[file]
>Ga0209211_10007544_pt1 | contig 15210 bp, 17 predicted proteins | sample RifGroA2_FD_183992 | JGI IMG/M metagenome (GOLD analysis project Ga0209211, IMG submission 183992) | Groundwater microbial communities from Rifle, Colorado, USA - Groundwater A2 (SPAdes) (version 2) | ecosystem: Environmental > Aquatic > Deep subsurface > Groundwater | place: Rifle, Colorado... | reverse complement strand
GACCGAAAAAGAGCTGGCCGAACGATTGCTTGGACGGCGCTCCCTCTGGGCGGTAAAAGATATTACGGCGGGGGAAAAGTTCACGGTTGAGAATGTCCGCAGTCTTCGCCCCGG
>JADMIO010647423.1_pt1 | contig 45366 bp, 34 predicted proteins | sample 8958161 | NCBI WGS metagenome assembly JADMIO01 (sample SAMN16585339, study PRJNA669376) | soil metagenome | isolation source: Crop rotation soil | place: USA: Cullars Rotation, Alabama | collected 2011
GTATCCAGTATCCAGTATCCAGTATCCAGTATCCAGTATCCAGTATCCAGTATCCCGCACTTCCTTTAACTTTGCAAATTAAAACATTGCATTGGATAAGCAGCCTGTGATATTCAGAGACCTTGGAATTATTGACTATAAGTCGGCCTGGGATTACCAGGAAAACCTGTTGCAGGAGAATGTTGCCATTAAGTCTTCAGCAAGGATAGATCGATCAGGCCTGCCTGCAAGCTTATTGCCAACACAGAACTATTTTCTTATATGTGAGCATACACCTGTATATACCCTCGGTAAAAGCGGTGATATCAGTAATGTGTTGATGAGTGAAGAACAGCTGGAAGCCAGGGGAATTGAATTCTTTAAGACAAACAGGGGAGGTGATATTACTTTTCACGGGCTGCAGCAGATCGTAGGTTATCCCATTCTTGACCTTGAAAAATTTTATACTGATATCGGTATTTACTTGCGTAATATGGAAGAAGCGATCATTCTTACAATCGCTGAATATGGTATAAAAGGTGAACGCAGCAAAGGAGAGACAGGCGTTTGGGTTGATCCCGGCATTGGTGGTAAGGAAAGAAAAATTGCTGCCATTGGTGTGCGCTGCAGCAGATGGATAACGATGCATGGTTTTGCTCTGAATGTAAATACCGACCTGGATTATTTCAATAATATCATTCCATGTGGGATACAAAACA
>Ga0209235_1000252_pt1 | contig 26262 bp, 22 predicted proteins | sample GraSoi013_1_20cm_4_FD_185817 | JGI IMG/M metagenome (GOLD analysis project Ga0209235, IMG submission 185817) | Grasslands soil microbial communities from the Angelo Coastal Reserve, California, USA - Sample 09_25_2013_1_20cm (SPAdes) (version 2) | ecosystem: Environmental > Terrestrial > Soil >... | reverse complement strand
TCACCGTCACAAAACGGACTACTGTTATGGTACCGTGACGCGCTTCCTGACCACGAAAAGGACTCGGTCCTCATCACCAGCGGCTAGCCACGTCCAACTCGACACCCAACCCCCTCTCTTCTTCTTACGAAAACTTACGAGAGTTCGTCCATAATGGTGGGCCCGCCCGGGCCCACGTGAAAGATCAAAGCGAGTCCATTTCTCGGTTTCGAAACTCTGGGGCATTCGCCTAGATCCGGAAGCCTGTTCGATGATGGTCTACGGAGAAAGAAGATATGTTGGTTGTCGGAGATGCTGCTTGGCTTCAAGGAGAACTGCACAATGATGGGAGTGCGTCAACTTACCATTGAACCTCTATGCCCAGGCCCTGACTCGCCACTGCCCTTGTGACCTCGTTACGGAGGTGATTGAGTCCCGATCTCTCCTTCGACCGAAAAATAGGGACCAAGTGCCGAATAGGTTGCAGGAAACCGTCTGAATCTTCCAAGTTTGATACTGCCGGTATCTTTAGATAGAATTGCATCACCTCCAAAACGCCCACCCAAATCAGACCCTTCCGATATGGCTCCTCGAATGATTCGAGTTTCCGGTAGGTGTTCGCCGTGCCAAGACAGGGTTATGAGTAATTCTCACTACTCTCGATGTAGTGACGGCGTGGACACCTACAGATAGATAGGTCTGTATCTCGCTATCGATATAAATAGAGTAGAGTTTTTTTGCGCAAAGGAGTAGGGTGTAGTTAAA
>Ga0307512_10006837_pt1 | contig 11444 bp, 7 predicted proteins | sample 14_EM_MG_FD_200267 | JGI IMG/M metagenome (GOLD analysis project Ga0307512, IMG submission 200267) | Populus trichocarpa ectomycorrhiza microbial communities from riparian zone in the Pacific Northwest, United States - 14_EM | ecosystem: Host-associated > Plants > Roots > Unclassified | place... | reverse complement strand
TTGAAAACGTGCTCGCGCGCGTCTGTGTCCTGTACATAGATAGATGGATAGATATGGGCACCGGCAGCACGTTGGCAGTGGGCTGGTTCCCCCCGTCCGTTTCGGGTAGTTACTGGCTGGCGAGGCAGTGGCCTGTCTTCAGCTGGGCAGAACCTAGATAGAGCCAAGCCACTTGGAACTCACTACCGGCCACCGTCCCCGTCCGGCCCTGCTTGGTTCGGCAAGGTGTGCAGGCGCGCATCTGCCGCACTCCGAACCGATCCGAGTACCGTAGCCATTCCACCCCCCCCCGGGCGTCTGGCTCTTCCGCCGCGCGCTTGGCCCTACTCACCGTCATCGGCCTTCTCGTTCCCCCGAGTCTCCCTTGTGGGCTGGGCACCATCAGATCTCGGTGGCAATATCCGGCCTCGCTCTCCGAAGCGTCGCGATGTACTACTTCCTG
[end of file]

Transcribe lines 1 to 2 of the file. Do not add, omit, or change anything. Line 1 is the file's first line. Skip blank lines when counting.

>Ga0209211_10007544_pt1 | contig 15210 bp, 17 predicted proteins | sample RifGroA2_FD_183992 | JGI IMG/M metagenome (GOLD analysis project Ga0209211, IMG submission 183992) | Groundwater microbial communities from Rifle, Colorado, USA - Groundwater A2 (SPAdes) (version 2) | ecosystem: Environmental > Aquatic > Deep subsurface > Groundwater | place: Rifle, Colorado... | reverse complement strand
GACCGAAAAAGAGCTGGCCGAACGATTGCTTGGACGGCGCTCCCTCTGGGCGGTAAAAGATATTACGGCGGGGGAAAAGTTCACGGTTGAGAATGTCCGCAGTCTTCGCCCCGG